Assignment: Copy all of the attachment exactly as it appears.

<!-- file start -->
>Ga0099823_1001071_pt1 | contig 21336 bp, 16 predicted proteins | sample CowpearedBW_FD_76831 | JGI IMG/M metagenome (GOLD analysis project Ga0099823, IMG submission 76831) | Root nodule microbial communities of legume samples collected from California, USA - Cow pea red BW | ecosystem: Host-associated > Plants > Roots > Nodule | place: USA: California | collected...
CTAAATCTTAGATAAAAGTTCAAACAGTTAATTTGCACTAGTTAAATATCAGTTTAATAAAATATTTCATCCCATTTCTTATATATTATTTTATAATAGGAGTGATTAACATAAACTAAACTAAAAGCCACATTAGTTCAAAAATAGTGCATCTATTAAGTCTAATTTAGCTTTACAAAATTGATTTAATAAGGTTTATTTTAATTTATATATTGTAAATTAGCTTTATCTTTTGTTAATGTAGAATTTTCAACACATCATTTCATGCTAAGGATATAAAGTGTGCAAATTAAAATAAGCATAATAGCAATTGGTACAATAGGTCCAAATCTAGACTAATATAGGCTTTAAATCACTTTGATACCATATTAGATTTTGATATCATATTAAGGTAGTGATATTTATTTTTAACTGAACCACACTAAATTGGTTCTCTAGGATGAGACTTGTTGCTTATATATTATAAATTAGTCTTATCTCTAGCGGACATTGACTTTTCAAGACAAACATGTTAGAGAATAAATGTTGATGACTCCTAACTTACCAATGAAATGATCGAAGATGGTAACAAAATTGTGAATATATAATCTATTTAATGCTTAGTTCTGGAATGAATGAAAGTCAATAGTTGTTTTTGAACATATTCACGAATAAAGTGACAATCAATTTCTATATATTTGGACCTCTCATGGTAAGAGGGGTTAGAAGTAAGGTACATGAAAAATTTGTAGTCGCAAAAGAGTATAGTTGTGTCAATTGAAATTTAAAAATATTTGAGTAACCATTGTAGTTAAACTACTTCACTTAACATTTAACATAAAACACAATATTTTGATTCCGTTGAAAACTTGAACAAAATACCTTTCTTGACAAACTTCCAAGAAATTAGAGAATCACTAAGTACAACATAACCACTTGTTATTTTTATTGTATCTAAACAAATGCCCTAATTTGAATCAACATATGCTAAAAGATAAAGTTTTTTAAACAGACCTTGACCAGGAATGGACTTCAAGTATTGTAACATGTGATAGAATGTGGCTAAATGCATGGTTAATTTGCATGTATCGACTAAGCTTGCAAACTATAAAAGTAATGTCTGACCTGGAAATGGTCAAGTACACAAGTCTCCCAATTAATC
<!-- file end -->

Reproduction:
>Ga0099823_1001071_pt1 | contig 21336 bp, 16 predicted proteins | sample CowpearedBW_FD_76831 | JGI IMG/M metagenome (GOLD analysis project Ga0099823, IMG submission 76831) | Root nodule microbial communities of legume samples collected from California, USA - Cow pea red BW | ecosystem: Host-associated > Plants > Roots > Nodule | place: USA: California | collected...
CTAAATCTTAGATAAAAGTTCAAACAGTTAATTTGCACTAGTTAAATATCAGTTTAATAAAATATTTCATCCCATTTCTTATATATTATTTTATAATAGGAGTGATTAACATAAACTAAACTAAAAGCCACATTAGTTCAAAAATAGTGCATCTATTAAGTCTAATTTAGCTTTACAAAATTGATTTAATAAGGTTTATTTTAATTTATATATTGTAAATTAGCTTTATCTTTTGTTAATGTAGAATTTTCAACACATCATTTCATGCTAAGGATATAAAGTGTGCAAATTAAAATAAGCATAATAGCAATTGGTACAATAGGTCCAAATCTAGACTAATATAGGCTTTAAATCACTTTGATACCATATTAGATTTTGATATCATATTAAGGTAGTGATATTTATTTTTAACTGAACCACACTAAATTGGTTCTCTAGGATGAGACTTGTTGCTTATATATTATAAATTAGTCTTATCTCTAGCGGACATTGACTTTTCAAGACAAACATGTTAGAGAATAAATGTTGATGACTCCTAACTTACCAATGAAATGATCGAAGATGGTAACAAAATTGTGAATATATAATCTATTTAATGCTTAGTTCTGGAATGAATGAAAGTCAATAGTTGTTTTTGAACATATTCACGAATAAAGTGACAATCAATTTCTATATATTTGGACCTCTCATGGTAAGAGGGGTTAGAAGTAAGGTACATGAAAAATTTGTAGTCGCAAAAGAGTATAGTTGTGTCAATTGAAATTTAAAAATATTTGAGTAACCATTGTAGTTAAACTACTTCACTTAACATTTAACATAAAACACAATATTTTGATTCCGTTGAAAACTTGAACAAAATACCTTTCTTGACAAACTTCCAAGAAATTAGAGAATCACTAAGTACAACATAACCACTTGTTATTTTTATTGTATCTAAACAAATGCCCTAATTTGAATCAACATATGCTAAAAGATAAAGTTTTTTAAACAGACCTTGACCAGGAATGGACTTCAAGTATTGTAACATGTGATAGAATGTGGCTAAATGCATGGTTAATTTGCATGTATCGACTAAGCTTGCAAACTATAAAAGTAATGTCTGACCTGGAAATGGTCAAGTACACAAGTCTCCCAATTAATC